Wind Turbine Calculator
This wind turbine calculator is a comprehensive tool for determining the power output, revenue, and torque of either a horizontalaxis (HAWT) or verticalaxis turbine (VAWT). You only need to input a few basic parameters to check the efficiency of your turbine and how much it can earn you.
You can use our tool as either a HAWT or a VAWT calculator  to change the turbine type, simply choose your desired turbine from the dropdown list at the top of the calculator.
If you're interested in renewable energy in general, our hydroelectric power calculator and solar panel calculator may be useful for you.
What's the difference between HAWT and VAWT?
In horizontalaxis wind turbines, or HAWT for short, the blades rotate around a horizontal axis. These are the most common onshore wind turbines, commonly placed on hills and in other areas that receive a lot of wind, but are also widely used offshore. Verticalaxis wind turbines (VAWT), on the other hand, rotate around a vertical axis.
The efficiency of horizontalaxis turbines (ratio of wind power to output power) is typically higher, but they do have some drawbacks. Since the blades are subject to the force of inertia, which changes in direction, they receive an alternating load which is often detrimental to the blades' integrity. Additionally, the generator is placed far above the ground what makes repairs and maintenance costly.
How to calculate the power generated by a wind turbine?
To calculate wind turbine power, you need to estimate two values: the available wind power and the efficiency of the wind turbine. Multiplying these two values produces an estimate of the output power of the wind turbine. Below you can find the whole procedure:
 Sweep area of the turbine
Before finding the wind power, you need to determine the swept area of the turbine according to the following equations:
For HAWT:
For VAWT:
where:

$L$ is the blade length  the radius of the horizontalaxis turbine;

$D$ is the diameter; and

$H$ is the turbine height.
 Calculate the available wind power
Once you know the sweep area, you can find the available wind power according to this formula:
where:
 $A$ is the sweep area;
 $ρ$ is the air density, assumed to be 1.225 kg/m³ by default (you can change it in advanced mode);
 $v$ is the wind speed  the typical usable range is approximately 325 m/s; and
 $P_\mathrm{wind}$ is the available wind power.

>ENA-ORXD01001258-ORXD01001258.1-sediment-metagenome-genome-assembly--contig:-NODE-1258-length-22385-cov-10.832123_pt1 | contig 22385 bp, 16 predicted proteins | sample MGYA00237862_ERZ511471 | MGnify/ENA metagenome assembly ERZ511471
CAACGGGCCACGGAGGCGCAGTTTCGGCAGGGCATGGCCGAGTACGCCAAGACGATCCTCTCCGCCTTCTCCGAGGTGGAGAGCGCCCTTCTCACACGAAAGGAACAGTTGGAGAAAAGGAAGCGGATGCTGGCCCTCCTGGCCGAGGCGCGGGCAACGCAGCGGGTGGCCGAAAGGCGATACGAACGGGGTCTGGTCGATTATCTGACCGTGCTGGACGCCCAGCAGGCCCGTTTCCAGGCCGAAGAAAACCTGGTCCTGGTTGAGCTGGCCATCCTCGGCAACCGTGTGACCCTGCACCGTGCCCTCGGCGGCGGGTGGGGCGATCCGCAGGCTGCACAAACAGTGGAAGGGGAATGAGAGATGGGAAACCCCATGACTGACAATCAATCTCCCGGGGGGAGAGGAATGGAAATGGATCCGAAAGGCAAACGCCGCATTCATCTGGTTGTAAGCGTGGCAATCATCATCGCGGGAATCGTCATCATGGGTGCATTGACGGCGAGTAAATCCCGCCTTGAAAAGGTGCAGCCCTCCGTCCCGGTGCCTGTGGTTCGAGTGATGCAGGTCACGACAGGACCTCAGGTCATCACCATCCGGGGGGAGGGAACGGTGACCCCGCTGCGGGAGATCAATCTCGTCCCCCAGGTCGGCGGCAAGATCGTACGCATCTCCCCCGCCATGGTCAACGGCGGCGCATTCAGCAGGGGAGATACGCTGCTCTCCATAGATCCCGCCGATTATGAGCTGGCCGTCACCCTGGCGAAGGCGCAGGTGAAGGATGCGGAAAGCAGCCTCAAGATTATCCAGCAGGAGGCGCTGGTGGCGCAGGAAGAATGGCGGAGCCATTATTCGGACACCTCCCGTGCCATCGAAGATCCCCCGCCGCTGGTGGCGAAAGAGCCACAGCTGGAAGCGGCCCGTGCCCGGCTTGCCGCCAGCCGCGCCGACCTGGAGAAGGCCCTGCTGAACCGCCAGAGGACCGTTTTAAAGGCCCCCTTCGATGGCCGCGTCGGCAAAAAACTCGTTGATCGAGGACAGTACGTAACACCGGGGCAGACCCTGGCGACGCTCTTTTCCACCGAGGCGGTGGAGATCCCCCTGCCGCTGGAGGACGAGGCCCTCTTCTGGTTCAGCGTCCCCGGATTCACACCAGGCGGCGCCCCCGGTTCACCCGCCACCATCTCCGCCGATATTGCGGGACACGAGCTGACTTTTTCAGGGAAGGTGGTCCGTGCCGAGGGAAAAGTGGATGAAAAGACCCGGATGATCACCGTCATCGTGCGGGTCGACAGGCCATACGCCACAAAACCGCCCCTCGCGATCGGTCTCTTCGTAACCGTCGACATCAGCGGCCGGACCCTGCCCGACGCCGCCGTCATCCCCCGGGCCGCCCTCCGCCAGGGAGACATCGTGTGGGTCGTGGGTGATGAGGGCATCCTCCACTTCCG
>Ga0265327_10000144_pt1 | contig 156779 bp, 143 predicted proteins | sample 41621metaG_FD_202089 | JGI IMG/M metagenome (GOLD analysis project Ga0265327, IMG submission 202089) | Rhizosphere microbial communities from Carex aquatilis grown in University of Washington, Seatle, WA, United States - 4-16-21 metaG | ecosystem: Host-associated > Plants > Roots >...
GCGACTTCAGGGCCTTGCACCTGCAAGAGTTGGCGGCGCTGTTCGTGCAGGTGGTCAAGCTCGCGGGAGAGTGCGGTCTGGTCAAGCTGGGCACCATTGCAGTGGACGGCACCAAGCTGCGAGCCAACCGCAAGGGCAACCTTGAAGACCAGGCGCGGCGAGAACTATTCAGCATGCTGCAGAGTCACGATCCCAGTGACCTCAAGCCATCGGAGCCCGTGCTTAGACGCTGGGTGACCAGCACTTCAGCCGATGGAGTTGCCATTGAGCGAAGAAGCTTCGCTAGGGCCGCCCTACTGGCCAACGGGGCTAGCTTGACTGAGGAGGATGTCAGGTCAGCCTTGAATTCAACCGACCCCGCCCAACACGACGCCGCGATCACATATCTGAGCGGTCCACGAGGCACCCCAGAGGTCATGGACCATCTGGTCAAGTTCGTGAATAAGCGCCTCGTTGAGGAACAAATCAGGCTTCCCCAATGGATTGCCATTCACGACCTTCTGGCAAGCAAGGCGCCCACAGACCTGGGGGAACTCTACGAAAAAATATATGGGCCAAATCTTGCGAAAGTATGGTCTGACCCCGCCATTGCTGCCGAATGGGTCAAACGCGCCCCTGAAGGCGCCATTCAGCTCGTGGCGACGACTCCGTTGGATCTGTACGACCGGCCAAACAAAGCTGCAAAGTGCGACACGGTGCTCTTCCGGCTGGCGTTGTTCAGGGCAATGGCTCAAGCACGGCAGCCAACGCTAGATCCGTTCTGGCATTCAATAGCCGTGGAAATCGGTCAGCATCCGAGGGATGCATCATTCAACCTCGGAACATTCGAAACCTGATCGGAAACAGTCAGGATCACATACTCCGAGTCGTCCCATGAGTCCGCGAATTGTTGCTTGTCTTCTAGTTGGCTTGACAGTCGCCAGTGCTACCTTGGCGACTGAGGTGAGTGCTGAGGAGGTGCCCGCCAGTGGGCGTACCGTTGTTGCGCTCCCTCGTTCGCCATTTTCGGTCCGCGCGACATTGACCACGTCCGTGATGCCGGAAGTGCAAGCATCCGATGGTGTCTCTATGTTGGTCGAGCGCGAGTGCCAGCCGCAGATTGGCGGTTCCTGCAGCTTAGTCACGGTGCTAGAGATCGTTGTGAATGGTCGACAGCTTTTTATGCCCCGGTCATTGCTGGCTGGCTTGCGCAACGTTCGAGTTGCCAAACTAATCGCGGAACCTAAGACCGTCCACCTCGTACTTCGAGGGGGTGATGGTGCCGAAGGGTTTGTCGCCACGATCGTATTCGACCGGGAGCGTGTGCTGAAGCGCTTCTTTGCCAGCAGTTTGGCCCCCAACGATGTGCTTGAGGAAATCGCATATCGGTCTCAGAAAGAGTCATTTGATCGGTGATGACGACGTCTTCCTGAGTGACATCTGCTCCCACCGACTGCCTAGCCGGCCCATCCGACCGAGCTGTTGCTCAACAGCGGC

Finding the efficiency of the turbine
You can find the total efficiency of the turbine as follows:
where:
 $C_\mathrm{p}$ is the turbine efficiency. It must be lower than the Betz limit (59.3%), and is typically between 3040%;
 $k_\mathrm{w}$ are the wake losses due to neighboring turbines and the terrain topography, typically 310%;
 $k_\mathrm{m}$ are the mechanical losses of the blades and gearbox, typically 00.3%;
 $k_\mathrm{e}$ are the electrical losses of the turbine, typically 11.5%;
 $k_\mathrm{e, t}$ are the electrical losses of transmission to grid, typically 310%;
 $k_\mathrm{t}$ is the percentage of time out of order due to failure or maintenance, typically 23%; and
 $μ$ is the real efficiency.
Efficiency is usually expressed as a percentage, but you input it into the formula as a fraction (for example, 30% = 0.3).
 Calculating the output power
To find the wind turbine power, simply multiply the efficiency by the wind power available:
Revenue from the wind turbine power
Let's assume you also want to know the revenue you can expect from your wind turbine. It depends mostly on the electricity tariff  that is, how much you will earn per one kWh generated by the turbine. Once you know that value, the calculation is straightforward:
What's the torque in an HAWT or a VAWT turbine?
The torque (or the force causing the rotation of the blades) is calculated from the Tip Speed Ratio (TSR) of the turbine. You can find it using the following formula:
where:
 $RPM$ are the revolutions per minute
 $τ$ is the torque
To calculate the number of revolutions per minute, use these equations:
For HAWT:
For VAWT:
Related designing topics
Reallife applications
In wireless communication, we have a 3D elliptical region (an ellipsoid volume) between the transmitter antenna and the receiver antenna. This region is determined by the distance between the antennas and the frequency of the wireless wave. It is called Fresnel zone and looks like this:
The main ellipsoid volume called Fresnel zone has to be kept free in order to secure proper wireless communication. Consequently, the height of the wind turbine that is going to be installed has to be revised as such.
Want to learn about Fresnel zone? Then check the fresnel zone calculator.